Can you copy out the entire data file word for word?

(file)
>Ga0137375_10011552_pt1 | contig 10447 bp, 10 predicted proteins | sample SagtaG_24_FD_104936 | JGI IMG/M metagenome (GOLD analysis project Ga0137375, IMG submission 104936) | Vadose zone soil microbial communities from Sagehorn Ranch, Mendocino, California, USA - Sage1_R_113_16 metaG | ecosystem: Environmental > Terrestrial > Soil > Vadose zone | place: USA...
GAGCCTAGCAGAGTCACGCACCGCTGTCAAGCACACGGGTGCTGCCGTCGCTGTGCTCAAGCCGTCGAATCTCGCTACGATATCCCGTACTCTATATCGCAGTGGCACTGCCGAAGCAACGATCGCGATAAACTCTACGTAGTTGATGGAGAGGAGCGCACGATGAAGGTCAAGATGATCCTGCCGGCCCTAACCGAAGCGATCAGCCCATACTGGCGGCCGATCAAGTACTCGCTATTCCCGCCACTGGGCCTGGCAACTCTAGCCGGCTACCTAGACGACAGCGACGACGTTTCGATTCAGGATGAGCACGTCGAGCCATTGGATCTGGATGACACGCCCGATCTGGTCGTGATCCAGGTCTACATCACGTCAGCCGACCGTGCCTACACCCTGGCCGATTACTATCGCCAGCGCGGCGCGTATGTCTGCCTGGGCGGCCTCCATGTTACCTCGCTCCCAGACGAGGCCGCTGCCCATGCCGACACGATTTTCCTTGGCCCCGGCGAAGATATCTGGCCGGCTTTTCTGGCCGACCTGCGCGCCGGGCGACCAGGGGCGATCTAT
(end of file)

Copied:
>Ga0137375_10011552_pt1 | contig 10447 bp, 10 predicted proteins | sample SagtaG_24_FD_104936 | JGI IMG/M metagenome (GOLD analysis project Ga0137375, IMG submission 104936) | Vadose zone soil microbial communities from Sagehorn Ranch, Mendocino, California, USA - Sage1_R_113_16 metaG | ecosystem: Environmental > Terrestrial > Soil > Vadose zone | place: USA...
GAGCCTAGCAGAGTCACGCACCGCTGTCAAGCACACGGGTGCTGCCGTCGCTGTGCTCAAGCCGTCGAATCTCGCTACGATATCCCGTACTCTATATCGCAGTGGCACTGCCGAAGCAACGATCGCGATAAACTCTACGTAGTTGATGGAGAGGAGCGCACGATGAAGGTCAAGATGATCCTGCCGGCCCTAACCGAAGCGATCAGCCCATACTGGCGGCCGATCAAGTACTCGCTATTCCCGCCACTGGGCCTGGCAACTCTAGCCGGCTACCTAGACGACAGCGACGACGTTTCGATTCAGGATGAGCACGTCGAGCCATTGGATCTGGATGACACGCCCGATCTGGTCGTGATCCAGGTCTACATCACGTCAGCCGACCGTGCCTACACCCTGGCCGATTACTATCGCCAGCGCGGCGCGTATGTCTGCCTGGGCGGCCTCCATGTTACCTCGCTCCCAGACGAGGCCGCTGCCCATGCCGACACGATTTTCCTTGGCCCCGGCGAAGATATCTGGCCGGCTTTTCTGGCCGACCTGCGCGCCGGGCGACCAGGGGCGATCTAT